S.L. Viehl talks a bit about descriptions in writing. For the most part, I hate long-winded descriptions and would much rather write dialog or action; my general approach is to "fold" the descriptive stuff into actual action; instead of saying, "Gwyn had unruly, auburn hair", I'm more likely to write something like "Gwyn brushed a lock of auburn hair from her eyes". And then, I can have her do this every once in a while, thus not only establishing the color and quality of her hair, but giving her a habitual action that makes her a bit more vivid.
Of course, when writing my first draft -- the "closed-door draft" that Stephen King talks about -- I tend to throw in all manner of long, descriptive paragraphs, and I'm finding that in the course of editing I'm removing great whacks of that stuff. I figure, if I'm skipping over that stuff in my own writing, then I'm not going to be doing my readers (theoretical entities as they are at this point) any favors by leaving it in.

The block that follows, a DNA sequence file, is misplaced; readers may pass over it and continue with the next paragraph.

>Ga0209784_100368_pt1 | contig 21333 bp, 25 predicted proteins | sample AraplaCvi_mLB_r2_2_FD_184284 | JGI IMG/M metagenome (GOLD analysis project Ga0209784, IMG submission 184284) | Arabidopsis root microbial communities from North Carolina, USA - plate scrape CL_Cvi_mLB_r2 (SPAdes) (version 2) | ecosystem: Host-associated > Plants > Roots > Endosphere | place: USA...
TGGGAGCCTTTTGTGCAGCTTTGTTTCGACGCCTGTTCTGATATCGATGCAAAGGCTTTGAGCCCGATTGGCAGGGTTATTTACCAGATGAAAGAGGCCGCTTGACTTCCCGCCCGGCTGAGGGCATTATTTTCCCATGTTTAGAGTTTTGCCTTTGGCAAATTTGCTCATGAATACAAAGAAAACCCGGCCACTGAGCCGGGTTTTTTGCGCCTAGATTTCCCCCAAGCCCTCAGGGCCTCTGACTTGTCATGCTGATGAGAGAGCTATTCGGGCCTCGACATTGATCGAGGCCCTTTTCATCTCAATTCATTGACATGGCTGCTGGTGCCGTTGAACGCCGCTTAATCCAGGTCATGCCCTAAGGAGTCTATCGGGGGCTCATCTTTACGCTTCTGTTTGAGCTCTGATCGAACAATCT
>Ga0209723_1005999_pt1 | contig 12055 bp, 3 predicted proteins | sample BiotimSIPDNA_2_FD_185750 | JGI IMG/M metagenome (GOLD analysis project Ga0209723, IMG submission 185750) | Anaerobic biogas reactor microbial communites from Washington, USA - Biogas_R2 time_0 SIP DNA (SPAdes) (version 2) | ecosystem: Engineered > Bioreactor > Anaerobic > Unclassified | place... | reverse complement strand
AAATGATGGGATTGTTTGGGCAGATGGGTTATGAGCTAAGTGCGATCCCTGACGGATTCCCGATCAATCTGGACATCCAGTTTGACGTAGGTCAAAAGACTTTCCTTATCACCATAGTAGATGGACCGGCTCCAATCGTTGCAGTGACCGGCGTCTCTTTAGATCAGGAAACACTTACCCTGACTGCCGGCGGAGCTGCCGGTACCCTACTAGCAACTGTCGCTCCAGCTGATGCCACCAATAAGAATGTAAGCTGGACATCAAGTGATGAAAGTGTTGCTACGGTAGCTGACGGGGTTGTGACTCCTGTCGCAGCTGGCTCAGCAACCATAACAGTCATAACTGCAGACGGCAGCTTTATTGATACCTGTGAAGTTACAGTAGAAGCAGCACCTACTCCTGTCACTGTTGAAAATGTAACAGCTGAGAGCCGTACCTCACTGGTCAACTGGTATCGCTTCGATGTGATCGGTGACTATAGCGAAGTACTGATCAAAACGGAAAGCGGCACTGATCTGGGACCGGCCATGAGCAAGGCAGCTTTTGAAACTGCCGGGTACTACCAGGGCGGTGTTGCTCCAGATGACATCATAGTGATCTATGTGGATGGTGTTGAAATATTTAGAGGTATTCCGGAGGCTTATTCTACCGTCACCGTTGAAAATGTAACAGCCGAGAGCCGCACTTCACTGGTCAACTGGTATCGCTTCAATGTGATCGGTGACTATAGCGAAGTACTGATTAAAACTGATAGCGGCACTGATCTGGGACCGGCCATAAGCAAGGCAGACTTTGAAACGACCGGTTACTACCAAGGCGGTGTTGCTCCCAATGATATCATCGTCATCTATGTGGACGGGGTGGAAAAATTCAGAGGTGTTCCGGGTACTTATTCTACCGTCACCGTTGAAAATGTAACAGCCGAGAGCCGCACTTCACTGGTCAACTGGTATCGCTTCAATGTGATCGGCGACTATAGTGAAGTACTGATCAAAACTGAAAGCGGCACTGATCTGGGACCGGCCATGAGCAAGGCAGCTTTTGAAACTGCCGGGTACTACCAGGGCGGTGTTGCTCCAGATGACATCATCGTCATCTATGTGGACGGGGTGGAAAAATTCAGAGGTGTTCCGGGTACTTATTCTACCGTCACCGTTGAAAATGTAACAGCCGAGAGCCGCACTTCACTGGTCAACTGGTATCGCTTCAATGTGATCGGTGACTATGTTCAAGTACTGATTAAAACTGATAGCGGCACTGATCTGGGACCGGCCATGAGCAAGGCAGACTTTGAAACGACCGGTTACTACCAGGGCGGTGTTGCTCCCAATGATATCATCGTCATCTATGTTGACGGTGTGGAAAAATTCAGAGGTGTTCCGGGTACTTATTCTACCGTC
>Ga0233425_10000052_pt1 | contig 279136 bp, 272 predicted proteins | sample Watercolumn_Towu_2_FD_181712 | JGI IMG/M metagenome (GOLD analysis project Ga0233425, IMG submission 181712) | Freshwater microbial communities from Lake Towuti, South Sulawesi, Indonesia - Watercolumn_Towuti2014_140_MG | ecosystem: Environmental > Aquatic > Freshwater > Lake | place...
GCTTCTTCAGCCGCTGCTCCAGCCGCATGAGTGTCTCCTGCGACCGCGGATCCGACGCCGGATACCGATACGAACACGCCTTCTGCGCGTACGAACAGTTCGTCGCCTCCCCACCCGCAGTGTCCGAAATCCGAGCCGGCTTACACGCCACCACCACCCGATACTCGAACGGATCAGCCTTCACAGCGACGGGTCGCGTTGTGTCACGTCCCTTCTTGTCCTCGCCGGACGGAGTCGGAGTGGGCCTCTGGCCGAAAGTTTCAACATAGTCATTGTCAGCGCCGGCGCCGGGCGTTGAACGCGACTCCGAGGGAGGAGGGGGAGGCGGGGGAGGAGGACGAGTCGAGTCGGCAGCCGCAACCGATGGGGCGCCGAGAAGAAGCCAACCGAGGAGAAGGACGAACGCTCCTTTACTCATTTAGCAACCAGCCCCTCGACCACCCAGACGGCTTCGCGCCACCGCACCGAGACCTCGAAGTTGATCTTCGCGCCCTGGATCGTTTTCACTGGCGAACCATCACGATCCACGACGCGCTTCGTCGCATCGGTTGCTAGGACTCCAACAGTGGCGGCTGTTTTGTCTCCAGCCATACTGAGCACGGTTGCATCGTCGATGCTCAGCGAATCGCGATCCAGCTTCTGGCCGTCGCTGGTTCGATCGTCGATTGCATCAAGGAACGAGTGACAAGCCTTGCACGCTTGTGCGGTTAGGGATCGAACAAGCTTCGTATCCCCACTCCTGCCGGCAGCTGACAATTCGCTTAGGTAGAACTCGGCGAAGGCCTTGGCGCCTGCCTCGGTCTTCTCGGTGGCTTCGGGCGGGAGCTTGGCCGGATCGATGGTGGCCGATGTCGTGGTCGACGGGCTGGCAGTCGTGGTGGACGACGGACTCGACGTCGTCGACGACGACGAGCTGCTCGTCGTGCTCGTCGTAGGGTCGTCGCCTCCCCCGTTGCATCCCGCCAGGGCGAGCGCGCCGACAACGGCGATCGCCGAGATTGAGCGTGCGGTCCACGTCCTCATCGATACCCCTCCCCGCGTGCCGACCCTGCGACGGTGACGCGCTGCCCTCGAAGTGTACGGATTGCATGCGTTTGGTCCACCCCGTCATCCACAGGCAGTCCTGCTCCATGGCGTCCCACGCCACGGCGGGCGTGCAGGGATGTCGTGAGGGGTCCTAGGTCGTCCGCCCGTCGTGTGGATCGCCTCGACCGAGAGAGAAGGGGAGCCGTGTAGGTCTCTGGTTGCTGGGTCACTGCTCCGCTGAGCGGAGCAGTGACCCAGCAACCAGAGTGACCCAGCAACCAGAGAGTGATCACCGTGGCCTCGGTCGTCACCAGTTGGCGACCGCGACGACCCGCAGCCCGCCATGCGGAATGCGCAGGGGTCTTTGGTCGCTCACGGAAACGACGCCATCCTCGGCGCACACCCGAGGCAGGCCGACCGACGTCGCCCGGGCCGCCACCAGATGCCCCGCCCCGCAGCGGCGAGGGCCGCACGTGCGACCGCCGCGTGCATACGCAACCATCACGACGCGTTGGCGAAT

It takes a very good author, someone well-schooled in what to do with language, to make long passages of description interesting. This is probably where reading a lot of poetry comes in handy.